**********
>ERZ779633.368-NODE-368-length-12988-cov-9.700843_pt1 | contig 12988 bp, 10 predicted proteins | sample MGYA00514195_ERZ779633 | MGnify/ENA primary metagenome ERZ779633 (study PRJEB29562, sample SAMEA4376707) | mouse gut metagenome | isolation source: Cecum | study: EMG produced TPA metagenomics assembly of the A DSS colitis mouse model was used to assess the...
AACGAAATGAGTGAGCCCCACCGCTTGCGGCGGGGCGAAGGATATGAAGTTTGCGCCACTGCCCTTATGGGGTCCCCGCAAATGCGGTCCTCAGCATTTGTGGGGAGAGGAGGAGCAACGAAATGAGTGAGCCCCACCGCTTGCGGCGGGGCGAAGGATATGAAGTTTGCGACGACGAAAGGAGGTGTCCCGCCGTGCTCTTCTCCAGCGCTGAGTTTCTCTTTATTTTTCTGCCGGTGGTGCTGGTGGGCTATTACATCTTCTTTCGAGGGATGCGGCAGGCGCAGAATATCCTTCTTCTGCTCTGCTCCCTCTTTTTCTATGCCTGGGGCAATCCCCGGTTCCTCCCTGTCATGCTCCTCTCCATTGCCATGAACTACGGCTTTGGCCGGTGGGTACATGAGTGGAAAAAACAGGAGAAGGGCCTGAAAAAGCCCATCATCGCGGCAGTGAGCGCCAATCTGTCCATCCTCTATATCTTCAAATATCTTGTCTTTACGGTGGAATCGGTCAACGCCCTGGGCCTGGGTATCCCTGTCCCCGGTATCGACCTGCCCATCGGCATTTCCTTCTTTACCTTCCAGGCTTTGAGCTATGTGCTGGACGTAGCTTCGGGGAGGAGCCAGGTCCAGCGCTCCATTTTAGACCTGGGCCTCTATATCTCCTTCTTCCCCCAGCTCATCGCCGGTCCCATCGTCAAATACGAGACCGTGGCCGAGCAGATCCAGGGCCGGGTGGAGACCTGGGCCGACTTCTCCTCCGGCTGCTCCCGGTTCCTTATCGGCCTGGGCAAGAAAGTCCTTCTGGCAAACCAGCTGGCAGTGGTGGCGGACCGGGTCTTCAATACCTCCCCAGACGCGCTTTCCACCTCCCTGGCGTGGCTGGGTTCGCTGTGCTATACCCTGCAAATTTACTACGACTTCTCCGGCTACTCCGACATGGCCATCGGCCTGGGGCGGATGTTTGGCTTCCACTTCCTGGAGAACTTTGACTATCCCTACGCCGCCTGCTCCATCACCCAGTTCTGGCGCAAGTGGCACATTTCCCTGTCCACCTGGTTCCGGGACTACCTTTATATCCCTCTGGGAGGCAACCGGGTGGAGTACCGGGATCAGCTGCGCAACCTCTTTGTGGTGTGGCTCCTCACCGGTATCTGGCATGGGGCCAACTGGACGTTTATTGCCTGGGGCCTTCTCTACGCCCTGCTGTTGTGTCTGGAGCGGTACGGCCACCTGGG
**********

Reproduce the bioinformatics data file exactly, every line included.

>ERZ779633.368-NODE-368-length-12988-cov-9.700843_pt1 | contig 12988 bp, 10 predicted proteins | sample MGYA00514195_ERZ779633 | MGnify/ENA primary metagenome ERZ779633 (study PRJEB29562, sample SAMEA4376707) | mouse gut metagenome | isolation source: Cecum | study: EMG produced TPA metagenomics assembly of the A DSS colitis mouse model was used to assess the...
AACGAAATGAGTGAGCCCCACCGCTTGCGGCGGGGCGAAGGATATGAAGTTTGCGCCACTGCCCTTATGGGGTCCCCGCAAATGCGGTCCTCAGCATTTGTGGGGAGAGGAGGAGCAACGAAATGAGTGAGCCCCACCGCTTGCGGCGGGGCGAAGGATATGAAGTTTGCGACGACGAAAGGAGGTGTCCCGCCGTGCTCTTCTCCAGCGCTGAGTTTCTCTTTATTTTTCTGCCGGTGGTGCTGGTGGGCTATTACATCTTCTTTCGAGGGATGCGGCAGGCGCAGAATATCCTTCTTCTGCTCTGCTCCCTCTTTTTCTATGCCTGGGGCAATCCCCGGTTCCTCCCTGTCATGCTCCTCTCCATTGCCATGAACTACGGCTTTGGCCGGTGGGTACATGAGTGGAAAAAACAGGAGAAGGGCCTGAAAAAGCCCATCATCGCGGCAGTGAGCGCCAATCTGTCCATCCTCTATATCTTCAAATATCTTGTCTTTACGGTGGAATCGGTCAACGCCCTGGGCCTGGGTATCCCTGTCCCCGGTATCGACCTGCCCATCGGCATTTCCTTCTTTACCTTCCAGGCTTTGAGCTATGTGCTGGACGTAGCTTCGGGGAGGAGCCAGGTCCAGCGCTCCATTTTAGACCTGGGCCTCTATATCTCCTTCTTCCCCCAGCTCATCGCCGGTCCCATCGTCAAATACGAGACCGTGGCCGAGCAGATCCAGGGCCGGGTGGAGACCTGGGCCGACTTCTCCTCCGGCTGCTCCCGGTTCCTTATCGGCCTGGGCAAGAAAGTCCTTCTGGCAAACCAGCTGGCAGTGGTGGCGGACCGGGTCTTCAATACCTCCCCAGACGCGCTTTCCACCTCCCTGGCGTGGCTGGGTTCGCTGTGCTATACCCTGCAAATTTACTACGACTTCTCCGGCTACTCCGACATGGCCATCGGCCTGGGGCGGATGTTTGGCTTCCACTTCCTGGAGAACTTTGACTATCCCTACGCCGCCTGCTCCATCACCCAGTTCTGGCGCAAGTGGCACATTTCCCTGTCCACCTGGTTCCGGGACTACCTTTATATCCCTCTGGGAGGCAACCGGGTGGAGTACCGGGATCAGCTGCGCAACCTCTTTGTGGTGTGGCTCCTCACCGGTATCTGGCATGGGGCCAACTGGACGTTTATTGCCTGGGGCCTTCTCTACGCCCTGCTGTTGTGTCTGGAGCGGTACGGCCACCTGGG